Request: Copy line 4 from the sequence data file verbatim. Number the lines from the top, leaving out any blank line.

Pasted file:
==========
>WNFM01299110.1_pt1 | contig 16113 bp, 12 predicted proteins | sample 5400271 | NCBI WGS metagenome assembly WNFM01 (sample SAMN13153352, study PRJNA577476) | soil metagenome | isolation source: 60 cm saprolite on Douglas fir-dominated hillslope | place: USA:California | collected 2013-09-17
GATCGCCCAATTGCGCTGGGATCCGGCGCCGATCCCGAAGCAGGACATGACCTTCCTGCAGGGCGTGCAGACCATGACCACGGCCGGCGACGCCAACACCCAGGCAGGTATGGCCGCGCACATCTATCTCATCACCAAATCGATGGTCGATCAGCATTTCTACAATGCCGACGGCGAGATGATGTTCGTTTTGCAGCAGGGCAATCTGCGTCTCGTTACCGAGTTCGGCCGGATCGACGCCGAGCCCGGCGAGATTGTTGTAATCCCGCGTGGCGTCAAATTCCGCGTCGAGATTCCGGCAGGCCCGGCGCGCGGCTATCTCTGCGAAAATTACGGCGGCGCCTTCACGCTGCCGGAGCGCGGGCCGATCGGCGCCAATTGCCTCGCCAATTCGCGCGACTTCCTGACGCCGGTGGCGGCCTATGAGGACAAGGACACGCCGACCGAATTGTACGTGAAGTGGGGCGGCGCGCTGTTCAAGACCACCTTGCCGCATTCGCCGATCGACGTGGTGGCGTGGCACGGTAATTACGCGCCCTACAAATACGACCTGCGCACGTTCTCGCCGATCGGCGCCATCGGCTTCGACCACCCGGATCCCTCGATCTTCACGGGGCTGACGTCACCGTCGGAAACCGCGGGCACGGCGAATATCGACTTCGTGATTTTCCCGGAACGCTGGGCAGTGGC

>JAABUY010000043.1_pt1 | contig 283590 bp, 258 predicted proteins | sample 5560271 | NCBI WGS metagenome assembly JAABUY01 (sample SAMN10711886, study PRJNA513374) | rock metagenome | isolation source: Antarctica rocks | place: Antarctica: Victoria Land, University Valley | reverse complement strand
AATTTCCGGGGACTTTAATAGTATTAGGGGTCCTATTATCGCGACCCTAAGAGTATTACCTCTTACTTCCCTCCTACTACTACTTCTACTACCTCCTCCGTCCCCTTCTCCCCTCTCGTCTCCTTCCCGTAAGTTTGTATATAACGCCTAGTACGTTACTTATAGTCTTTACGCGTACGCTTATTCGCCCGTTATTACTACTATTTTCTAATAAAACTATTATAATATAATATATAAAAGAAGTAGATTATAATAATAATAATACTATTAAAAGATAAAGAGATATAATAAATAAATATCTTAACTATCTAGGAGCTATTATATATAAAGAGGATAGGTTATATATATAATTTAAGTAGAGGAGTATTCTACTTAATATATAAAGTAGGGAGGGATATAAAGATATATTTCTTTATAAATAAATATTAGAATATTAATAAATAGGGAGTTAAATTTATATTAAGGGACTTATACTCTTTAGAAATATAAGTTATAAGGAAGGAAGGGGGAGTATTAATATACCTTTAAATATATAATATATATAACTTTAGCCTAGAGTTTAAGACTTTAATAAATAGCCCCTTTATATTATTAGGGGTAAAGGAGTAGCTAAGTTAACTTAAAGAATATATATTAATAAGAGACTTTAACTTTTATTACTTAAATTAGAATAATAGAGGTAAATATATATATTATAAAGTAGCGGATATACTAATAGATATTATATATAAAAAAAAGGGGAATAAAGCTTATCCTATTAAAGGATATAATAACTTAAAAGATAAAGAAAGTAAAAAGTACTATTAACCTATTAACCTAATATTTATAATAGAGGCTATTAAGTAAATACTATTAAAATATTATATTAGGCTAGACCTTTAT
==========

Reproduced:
AATTTCCGGGGACTTTAATAGTATTAGGGGTCCTATTATCGCGACCCTAAGAGTATTACCTCTTACTTCCCTCCTACTACTACTTCTACTACCTCCTCCGTCCCCTTCTCCCCTCTCGTCTCCTTCCCGTAAGTTTGTATATAACGCCTAGTACGTTACTTATAGTCTTTACGCGTACGCTTATTCGCCCGTTATTACTACTATTTTCTAATAAAACTATTATAATATAATATATAAAAGAAGTAGATTATAATAATAATAATACTATTAAAAGATAAAGAGATATAATAAATAAATATCTTAACTATCTAGGAGCTATTATATATAAAGAGGATAGGTTATATATATAATTTAAGTAGAGGAGTATTCTACTTAATATATAAAGTAGGGAGGGATATAAAGATATATTTCTTTATAAATAAATATTAGAATATTAATAAATAGGGAGTTAAATTTATATTAAGGGACTTATACTCTTTAGAAATATAAGTTATAAGGAAGGAAGGGGGAGTATTAATATACCTTTAAATATATAATATATATAACTTTAGCCTAGAGTTTAAGACTTTAATAAATAGCCCCTTTATATTATTAGGGGTAAAGGAGTAGCTAAGTTAACTTAAAGAATATATATTAATAAGAGACTTTAACTTTTATTACTTAAATTAGAATAATAGAGGTAAATATATATATTATAAAGTAGCGGATATACTAATAGATATTATATATAAAAAAAAGGGGAATAAAGCTTATCCTATTAAAGGATATAATAACTTAAAAGATAAAGAAAGTAAAAAGTACTATTAACCTATTAACCTAATATTTATAATAGAGGCTATTAAGTAAATACTATTAAAATATTATATTAGGCTAGACCTTTAT